Wintering Geraniums

We live in the Chicago suburbs. Last winter I put all our hanging baskets of geraniums in a barely warm garage, anywhere from 35 degrees up to 55 degrees. They survived and have bloomed vigorously all this summer hanging along the sides of our deck. But, the plants have become leggy and I need to do something with them. Never had geraniums before so my wife and I don't know what we should be doing for this upcoming winter.
Help please.
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On 9/18/2010 12:22 PM, hr(bob) snipped-for-privacy@att.net wrote:

I'm no expert but wife has been putting a couple to winter in our utility room and I looked on-line and believe you can cut back one to two thirds. I did this early in the year and rooted several cuttings and got several new plants. Put some in pots and some in the ground and just plan to leave them out to die, whatever, and clone new ones in February from what she brings in.
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How did you go about rooting the cuttings?
Bob H
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On 9/18/2010 4:49 PM, hr(bob) snipped-for-privacy@att.net wrote:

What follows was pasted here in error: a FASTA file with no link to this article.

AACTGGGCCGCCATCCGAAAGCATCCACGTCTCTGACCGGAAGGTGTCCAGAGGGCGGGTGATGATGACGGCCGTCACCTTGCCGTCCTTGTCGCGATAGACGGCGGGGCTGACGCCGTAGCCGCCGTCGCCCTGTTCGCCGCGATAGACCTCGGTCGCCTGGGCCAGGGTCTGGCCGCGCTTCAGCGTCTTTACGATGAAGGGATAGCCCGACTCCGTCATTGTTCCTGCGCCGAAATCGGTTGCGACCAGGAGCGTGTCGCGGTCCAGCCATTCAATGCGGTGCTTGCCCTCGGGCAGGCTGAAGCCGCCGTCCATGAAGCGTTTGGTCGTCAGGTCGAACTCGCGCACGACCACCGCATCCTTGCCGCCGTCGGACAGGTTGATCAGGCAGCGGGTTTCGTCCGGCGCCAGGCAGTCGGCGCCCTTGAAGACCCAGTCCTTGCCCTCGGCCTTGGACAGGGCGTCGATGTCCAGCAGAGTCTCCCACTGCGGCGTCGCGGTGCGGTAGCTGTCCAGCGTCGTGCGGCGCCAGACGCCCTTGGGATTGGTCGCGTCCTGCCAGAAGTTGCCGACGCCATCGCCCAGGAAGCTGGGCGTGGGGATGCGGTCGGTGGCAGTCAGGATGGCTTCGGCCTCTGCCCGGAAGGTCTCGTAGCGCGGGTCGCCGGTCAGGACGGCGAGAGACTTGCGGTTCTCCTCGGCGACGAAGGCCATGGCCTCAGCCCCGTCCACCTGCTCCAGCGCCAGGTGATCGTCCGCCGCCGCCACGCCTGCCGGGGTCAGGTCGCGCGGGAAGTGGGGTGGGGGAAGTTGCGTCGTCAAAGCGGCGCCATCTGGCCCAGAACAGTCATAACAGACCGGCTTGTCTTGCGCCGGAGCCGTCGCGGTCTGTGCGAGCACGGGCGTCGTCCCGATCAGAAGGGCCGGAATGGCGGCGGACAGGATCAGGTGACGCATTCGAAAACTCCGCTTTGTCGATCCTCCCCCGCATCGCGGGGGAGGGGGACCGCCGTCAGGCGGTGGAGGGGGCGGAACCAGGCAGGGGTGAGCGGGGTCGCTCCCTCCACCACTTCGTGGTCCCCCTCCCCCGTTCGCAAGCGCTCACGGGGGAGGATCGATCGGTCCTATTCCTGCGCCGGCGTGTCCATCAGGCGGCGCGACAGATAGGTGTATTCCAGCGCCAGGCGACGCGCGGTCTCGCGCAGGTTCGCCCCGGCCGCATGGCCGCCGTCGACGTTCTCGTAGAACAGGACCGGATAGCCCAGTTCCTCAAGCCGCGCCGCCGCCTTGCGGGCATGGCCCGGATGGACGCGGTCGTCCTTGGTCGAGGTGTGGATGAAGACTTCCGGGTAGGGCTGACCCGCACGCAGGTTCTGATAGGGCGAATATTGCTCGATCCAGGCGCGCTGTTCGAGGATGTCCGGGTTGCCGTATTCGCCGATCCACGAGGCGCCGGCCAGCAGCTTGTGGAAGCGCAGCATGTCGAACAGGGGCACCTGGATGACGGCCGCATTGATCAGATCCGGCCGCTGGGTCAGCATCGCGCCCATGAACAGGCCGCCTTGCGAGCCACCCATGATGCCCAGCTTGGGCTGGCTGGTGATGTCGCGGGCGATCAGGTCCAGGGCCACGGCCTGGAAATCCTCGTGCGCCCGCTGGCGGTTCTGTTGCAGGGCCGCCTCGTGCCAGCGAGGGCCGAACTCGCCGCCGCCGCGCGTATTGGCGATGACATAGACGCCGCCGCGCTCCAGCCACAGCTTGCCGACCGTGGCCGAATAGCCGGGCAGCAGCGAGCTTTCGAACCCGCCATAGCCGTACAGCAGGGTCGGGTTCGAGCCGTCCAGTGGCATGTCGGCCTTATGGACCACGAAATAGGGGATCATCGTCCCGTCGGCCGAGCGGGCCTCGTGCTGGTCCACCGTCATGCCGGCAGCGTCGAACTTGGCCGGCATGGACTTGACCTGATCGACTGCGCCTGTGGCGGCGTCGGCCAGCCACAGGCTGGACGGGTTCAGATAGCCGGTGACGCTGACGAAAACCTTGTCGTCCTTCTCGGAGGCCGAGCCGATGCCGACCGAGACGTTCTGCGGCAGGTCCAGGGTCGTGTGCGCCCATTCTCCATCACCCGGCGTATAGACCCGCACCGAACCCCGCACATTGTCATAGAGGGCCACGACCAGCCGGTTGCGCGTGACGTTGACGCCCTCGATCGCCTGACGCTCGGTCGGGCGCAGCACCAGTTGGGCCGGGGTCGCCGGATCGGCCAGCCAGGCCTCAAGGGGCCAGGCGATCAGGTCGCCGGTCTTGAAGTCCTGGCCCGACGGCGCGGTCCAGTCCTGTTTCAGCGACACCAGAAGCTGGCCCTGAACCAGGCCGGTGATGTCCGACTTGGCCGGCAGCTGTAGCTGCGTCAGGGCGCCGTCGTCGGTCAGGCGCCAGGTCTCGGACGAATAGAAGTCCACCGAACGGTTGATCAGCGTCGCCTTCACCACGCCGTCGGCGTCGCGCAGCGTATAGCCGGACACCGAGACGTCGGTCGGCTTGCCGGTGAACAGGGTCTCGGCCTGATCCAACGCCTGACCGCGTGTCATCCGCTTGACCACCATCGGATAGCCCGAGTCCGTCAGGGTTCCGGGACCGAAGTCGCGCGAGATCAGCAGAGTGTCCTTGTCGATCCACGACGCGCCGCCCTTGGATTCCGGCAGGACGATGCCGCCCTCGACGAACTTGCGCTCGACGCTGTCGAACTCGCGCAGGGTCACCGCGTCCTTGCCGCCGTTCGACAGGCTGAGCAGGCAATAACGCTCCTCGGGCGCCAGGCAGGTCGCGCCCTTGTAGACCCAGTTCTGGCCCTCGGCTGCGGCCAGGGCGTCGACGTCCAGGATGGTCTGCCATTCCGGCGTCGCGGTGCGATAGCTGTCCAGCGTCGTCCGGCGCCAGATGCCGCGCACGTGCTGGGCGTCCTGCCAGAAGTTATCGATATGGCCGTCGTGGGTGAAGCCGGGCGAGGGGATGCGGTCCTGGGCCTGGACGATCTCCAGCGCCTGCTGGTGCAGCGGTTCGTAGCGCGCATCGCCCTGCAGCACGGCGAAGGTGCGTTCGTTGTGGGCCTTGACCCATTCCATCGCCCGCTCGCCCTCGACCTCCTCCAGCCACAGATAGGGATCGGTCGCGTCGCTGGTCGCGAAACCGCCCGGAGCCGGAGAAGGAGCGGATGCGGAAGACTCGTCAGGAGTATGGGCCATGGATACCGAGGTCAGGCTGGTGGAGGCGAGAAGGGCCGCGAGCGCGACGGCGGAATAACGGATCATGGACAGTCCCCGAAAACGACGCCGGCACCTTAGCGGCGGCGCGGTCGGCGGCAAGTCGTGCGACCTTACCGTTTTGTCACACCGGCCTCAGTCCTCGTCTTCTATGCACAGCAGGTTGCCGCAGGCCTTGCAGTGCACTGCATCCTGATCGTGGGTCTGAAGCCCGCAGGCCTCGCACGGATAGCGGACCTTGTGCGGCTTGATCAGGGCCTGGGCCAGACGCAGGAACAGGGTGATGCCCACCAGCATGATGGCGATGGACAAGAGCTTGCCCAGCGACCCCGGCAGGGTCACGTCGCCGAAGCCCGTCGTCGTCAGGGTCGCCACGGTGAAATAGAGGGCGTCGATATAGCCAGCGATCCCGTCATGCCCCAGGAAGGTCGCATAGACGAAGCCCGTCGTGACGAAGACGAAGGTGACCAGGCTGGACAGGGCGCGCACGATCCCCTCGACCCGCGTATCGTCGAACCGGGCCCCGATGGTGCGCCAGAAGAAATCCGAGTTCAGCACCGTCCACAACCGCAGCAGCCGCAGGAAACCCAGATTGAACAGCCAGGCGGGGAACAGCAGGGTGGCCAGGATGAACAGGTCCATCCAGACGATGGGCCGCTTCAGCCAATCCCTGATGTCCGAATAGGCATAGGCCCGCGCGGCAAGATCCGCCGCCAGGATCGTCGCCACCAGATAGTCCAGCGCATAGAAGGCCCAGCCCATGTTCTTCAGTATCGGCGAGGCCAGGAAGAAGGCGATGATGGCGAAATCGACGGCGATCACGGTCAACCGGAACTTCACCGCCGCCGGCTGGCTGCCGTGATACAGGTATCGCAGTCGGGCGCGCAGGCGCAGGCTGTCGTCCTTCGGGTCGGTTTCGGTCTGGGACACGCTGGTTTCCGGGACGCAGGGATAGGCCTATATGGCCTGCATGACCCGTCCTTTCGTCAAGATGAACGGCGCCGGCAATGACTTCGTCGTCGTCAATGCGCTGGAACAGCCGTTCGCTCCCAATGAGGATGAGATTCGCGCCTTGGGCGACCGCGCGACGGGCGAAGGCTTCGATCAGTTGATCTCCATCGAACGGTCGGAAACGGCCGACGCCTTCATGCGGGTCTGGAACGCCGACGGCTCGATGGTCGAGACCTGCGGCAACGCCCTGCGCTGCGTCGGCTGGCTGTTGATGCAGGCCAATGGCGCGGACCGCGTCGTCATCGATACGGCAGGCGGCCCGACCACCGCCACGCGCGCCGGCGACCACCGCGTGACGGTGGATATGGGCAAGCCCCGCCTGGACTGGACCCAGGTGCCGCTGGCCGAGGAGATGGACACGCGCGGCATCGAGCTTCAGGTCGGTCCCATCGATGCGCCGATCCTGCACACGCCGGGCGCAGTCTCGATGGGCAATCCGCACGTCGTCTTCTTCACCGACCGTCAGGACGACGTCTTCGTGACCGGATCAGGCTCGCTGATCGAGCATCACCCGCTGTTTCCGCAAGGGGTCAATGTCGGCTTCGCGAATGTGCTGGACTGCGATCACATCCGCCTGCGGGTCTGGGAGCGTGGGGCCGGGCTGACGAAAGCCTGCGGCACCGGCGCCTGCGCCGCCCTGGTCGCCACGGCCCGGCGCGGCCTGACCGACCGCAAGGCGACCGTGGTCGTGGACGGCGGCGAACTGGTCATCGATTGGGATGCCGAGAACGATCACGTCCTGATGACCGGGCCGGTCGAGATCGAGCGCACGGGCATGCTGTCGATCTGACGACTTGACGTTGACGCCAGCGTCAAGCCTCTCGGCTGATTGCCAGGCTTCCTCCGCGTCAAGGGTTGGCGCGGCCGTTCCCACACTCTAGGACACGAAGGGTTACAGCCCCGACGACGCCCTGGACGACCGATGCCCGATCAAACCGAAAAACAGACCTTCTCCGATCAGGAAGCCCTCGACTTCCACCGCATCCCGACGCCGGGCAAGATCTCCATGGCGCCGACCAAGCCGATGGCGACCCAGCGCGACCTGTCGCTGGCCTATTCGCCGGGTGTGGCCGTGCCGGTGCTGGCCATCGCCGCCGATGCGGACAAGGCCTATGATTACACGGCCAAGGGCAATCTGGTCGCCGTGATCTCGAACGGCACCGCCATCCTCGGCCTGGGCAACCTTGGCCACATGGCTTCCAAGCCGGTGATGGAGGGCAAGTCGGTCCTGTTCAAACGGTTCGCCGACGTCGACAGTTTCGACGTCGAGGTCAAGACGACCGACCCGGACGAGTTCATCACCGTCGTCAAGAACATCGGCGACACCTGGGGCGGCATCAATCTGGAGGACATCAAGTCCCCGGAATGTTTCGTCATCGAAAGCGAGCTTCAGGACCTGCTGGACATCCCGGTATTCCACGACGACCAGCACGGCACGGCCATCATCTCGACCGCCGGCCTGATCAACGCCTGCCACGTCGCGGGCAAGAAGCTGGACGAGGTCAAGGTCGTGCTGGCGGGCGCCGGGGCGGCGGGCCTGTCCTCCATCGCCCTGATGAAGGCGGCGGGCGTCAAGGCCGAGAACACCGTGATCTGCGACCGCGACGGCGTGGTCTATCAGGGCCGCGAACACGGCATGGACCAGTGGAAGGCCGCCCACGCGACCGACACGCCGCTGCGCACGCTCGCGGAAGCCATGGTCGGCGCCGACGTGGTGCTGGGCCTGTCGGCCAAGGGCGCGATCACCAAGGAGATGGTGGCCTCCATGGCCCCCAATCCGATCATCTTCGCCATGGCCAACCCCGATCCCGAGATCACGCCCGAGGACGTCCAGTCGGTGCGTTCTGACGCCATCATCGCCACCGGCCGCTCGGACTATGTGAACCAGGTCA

Rooting hormone and peat pots with potting soil kept damp. Only did about half dozen but they all took. Advice came from googling. There is lots of stuff out there.
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Rooting hormone from a place like "Franks" ?
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Endorsethat vigorous pruning.
If there is no natural light coming into the utility room, you need to hang up grow-lights, or at least fluorescents. Can't you hang them in the house itself near a window?
Put some in pots and some in the ground and just plan to leave them out to die, whatever, and clone new ones in February from what she brings in.
Unless there is a whole army of geraniums, I see no need to leave them out to freeze.
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I wintered them over last winter in our garage, in front of a SW- facing window, so they got some good strong light for several hours each day. I watrered them very sparingly.
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In message

I take it that you mean Pelargoniums. (The true Geraniums mostly die back to the ground over winter.) These are fairly readily propagated by cuttings. The treatment of Pelargonium cutting is a little unusual; they are rooted under relatively dry conditions. If you browse the web (or the gardening section of the public library) you should find instructions for propagating Pelargoniums from cuttings.
--
Stewart Robert Hinsley

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On Sep 18, 4:57pm, Stewart Robert Hinsley

I was hoping someone here could give me a quicker response than going to my local library, expecially since this is a gardening group.
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